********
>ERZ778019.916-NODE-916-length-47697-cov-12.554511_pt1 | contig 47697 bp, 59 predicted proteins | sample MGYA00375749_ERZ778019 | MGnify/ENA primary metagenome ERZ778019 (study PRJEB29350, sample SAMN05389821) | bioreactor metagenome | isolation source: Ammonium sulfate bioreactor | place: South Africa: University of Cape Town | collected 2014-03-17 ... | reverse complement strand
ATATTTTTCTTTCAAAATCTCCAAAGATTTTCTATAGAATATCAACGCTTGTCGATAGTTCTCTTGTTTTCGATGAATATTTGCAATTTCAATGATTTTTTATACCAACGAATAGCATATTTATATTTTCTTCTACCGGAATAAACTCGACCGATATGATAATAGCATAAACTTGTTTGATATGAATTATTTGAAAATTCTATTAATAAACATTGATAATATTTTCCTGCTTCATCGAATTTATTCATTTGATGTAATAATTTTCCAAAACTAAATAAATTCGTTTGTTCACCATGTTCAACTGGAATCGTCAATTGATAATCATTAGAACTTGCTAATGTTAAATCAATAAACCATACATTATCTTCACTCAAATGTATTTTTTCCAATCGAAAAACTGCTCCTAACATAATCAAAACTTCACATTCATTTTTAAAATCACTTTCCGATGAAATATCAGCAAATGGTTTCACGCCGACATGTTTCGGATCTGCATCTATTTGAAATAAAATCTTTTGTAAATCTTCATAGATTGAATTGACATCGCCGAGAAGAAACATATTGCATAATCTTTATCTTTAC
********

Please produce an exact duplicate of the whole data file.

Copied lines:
>ERZ778019.916-NODE-916-length-47697-cov-12.554511_pt1 | contig 47697 bp, 59 predicted proteins | sample MGYA00375749_ERZ778019 | MGnify/ENA primary metagenome ERZ778019 (study PRJEB29350, sample SAMN05389821) | bioreactor metagenome | isolation source: Ammonium sulfate bioreactor | place: South Africa: University of Cape Town | collected 2014-03-17 ... | reverse complement strand
ATATTTTTCTTTCAAAATCTCCAAAGATTTTCTATAGAATATCAACGCTTGTCGATAGTTCTCTTGTTTTCGATGAATATTTGCAATTTCAATGATTTTTTATACCAACGAATAGCATATTTATATTTTCTTCTACCGGAATAAACTCGACCGATATGATAATAGCATAAACTTGTTTGATATGAATTATTTGAAAATTCTATTAATAAACATTGATAATATTTTCCTGCTTCATCGAATTTATTCATTTGATGTAATAATTTTCCAAAACTAAATAAATTCGTTTGTTCACCATGTTCAACTGGAATCGTCAATTGATAATCATTAGAACTTGCTAATGTTAAATCAATAAACCATACATTATCTTCACTCAAATGTATTTTTTCCAATCGAAAAACTGCTCCTAACATAATCAAAACTTCACATTCATTTTTAAAATCACTTTCCGATGAAATATCAGCAAATGGTTTCACGCCGACATGTTTCGGATCTGCATCTATTTGAAATAAAATCTTTTGTAAATCTTCATAGATTGAATTGACATCGCCGAGAAGAAACATATTGCATAATCTTTATCTTTAC